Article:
It’s the early 00s and you’re pressed up close to the TV, the static beaming off as you glide your finger across the screen. You aren’t worried about the square eyes syndrome your parents seem to be deathly afraid of, because you’re utterly mesmerised by the food the magic box is showing you. It is at that precise moment that an idea pops into your head. It’s an unoriginal one. Trust me, we’ve all thought it—Smell-O-Vision.
The idea was first developed as early as the 1960s by a man named Hans Laube—his technique debuted only once. Since then, the innovation has clung on to the imaginations of people everywhere. But what if I told you it could actually be a possibility—that Smell-O-Vision is coming back for good? According to Foodhub CEO Adrian Mula, the food delivery industry is set to be hit by the augmented reality (AR) bug over the next five years in its biggest technological evolution yet.
In a press release shared with Screen Shot, Mula predicted that AR could revolutionise the customer’s experience with ordering their takeaway. The new tech could allow you to enjoy the sights, sounds and (potentially) even the smells—from the comfort of your own home. From this year onwards, Foodhub is set to launch numerous strategies for AR development as part of its business model—placing the “food delivery company at the forefront of the tech revolution.”
The 20,000 already existing restaurant and takeaway partners of the food delivery firm could have access to such ground-breaking tech within the next five years. To Mula, such developments would benefit not only the customer—who will revel in a state-of-the-art experience—but also the business, “I see this technology as being a game changer for both the industry and the takeaway consumer. Imagine as a consumer if you could have the full takeaway experience, using just your smartphone and a pair of goggles?”
“This could allow customers to effectively walk into a takeaway and get the full flavour of the business, from the branding to the shop interior. They could then ‘shop’ their own order, from building a burger to picking a pizza off the shelf, as well as interacting with staff—all from the comfort of their own living room,” Mula continued. Such an advancement in tech is part of the wider conversation around the metaverse and we just can’t seem to get enough of it—take Tinder’s wild VR dating universe.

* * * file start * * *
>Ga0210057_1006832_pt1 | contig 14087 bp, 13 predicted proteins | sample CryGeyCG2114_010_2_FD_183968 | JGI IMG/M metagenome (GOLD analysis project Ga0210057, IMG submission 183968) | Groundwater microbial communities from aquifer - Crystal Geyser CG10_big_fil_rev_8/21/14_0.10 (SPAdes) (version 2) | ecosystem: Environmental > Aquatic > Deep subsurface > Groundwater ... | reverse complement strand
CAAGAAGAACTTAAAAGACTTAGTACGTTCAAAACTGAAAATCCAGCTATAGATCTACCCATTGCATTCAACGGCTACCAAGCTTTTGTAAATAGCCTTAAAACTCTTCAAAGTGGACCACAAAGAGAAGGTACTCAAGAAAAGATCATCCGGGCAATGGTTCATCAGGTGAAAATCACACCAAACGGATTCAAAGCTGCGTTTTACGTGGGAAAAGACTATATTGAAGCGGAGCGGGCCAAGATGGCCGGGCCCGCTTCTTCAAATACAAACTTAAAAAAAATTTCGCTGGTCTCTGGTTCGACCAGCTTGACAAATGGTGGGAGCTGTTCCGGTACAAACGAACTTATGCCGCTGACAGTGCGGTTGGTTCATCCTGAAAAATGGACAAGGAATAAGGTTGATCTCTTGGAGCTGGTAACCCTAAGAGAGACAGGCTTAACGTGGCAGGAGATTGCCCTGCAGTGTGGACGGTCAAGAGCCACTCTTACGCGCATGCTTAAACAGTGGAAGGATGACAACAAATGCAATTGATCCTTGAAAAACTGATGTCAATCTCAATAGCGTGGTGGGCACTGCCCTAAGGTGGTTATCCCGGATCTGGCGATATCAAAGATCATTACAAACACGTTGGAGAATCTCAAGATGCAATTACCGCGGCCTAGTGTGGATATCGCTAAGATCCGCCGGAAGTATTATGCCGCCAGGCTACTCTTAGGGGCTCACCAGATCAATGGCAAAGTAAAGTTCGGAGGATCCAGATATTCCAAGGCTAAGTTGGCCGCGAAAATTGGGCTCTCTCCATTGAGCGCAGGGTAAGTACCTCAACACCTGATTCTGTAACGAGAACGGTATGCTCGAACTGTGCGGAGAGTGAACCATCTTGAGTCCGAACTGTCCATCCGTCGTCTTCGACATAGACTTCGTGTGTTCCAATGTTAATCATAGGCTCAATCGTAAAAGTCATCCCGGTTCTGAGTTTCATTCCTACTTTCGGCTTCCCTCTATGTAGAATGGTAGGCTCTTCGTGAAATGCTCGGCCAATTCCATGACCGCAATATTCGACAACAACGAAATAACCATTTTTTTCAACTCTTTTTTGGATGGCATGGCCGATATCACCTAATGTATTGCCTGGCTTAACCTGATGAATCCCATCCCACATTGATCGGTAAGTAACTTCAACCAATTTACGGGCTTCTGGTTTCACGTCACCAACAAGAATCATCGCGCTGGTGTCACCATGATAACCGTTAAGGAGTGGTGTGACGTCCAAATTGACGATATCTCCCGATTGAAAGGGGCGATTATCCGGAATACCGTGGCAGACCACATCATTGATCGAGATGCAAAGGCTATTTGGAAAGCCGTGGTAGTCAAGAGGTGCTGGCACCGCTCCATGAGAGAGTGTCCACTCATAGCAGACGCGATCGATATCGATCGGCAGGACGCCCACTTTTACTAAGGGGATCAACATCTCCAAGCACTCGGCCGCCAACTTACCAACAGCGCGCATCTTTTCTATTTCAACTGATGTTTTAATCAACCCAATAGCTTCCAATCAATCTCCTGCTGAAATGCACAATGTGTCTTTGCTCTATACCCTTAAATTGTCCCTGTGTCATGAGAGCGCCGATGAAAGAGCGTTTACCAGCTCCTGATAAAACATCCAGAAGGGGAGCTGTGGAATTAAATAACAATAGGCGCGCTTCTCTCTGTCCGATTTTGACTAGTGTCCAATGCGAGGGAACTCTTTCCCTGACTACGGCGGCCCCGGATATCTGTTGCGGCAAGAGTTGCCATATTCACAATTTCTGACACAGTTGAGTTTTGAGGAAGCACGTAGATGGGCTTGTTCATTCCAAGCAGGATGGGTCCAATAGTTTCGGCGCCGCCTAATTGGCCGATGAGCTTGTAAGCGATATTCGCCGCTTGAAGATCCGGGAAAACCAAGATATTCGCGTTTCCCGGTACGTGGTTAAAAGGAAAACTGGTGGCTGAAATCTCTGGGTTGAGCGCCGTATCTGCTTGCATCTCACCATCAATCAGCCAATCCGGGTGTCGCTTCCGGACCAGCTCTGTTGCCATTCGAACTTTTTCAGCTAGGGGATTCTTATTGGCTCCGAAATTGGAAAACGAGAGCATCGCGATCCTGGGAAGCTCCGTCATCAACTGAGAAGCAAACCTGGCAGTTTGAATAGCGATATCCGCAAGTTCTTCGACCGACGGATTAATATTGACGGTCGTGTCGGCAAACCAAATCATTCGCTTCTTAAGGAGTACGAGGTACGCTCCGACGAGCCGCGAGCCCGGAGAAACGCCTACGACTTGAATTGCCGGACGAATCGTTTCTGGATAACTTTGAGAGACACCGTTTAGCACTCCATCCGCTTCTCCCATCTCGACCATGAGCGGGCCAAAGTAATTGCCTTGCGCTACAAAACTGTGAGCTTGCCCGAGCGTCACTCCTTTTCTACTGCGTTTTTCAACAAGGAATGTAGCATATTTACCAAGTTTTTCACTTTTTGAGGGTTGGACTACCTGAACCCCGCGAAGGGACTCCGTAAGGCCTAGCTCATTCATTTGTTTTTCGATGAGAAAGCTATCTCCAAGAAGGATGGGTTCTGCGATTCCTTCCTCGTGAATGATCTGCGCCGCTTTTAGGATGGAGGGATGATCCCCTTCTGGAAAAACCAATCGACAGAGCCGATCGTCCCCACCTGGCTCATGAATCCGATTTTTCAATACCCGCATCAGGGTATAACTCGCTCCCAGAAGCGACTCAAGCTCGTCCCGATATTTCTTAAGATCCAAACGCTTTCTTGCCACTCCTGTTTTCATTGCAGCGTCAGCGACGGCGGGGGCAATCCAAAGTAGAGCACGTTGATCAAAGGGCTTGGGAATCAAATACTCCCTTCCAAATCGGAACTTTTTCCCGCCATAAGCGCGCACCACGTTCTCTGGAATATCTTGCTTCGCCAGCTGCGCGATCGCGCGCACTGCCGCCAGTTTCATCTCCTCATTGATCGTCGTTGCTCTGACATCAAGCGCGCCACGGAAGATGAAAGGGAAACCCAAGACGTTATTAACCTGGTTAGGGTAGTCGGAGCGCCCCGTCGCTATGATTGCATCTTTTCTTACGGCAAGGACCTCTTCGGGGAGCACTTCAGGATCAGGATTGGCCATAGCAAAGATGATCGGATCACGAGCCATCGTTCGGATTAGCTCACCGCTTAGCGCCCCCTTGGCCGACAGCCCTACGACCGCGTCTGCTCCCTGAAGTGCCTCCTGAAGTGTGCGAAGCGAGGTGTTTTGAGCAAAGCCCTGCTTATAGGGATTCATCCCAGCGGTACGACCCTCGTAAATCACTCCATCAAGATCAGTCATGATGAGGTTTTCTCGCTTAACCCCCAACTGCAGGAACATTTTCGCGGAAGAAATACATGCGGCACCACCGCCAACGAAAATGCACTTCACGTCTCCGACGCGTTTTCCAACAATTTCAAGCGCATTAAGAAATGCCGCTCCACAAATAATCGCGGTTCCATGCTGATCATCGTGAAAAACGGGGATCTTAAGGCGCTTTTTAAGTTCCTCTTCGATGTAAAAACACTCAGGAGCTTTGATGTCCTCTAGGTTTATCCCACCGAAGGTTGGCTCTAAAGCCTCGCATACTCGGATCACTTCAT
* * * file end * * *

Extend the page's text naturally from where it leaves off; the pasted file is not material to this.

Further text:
Mula noted that the COVID-19 pandemic has completely changed the way in which we order and interact with technology. The impact of the pandemic has created the need for a revitalisation of many industries like the food delivery business. While the development of the AR software is set in motion, Foodhub announced as part of its press release that other advancements in tech would be implemented in the meantime—placing efficiency at the forefront of this new and exciting endeavour.
One of the ways it seeks to do this is by jumping on the possible trend that all takeaways could soon become entirely cashless—only adding to the rise of grocery stores in South Korea that have already caught onto interaction-free shopping—implementing alternatives like paying by QR. “QR codes can be printed for pennies, a stark contrast to expensive payment hardware. In global markets such as India, there has been a big emphasis placed on providing businesses with these more affordable technologies, and we see a big opportunity to provide business owners with the chance to save on tech and instead invest elsewhere,” Mula stated.
Other advancements include the update to Foodhub’s software called Fusion 2.0—currently in trial at 100 takeaways across the country—which sees the removal of traditional (and perhaps outdated) tools like tills and printers replaced with a singular device like a smartphone or tablet. While such updates may not be incredibly new to the industry, the food delivery CEO would like independent businesses to have the same access as larger chains.
Some small businesses seem to be already benefiting from such technology. Take Natasha Archer of Leeds-based Archers Sweets who has been working with Foodhub tech for under a year, “Over the last few years, we’ve been upgrading our tech capabilities in line with the functions available with the Foodhub platform.”
“As an independent business, using the software developed by Foodhub means we are able to keep up with the biggest players in the industry, something we would struggle to do without access to technologies such as these,” she went on to say.
This is not the first technological advance the food industry has danced with, from robots in the kitchen to vibrators that track your food delivery, Mula predicts that food could soon be delivered by both drones or robots to locations that are difficult to reach by traditional transportation methods. And these upcoming changes may not be all that futuristic—according to Mula, we could have this within a decade.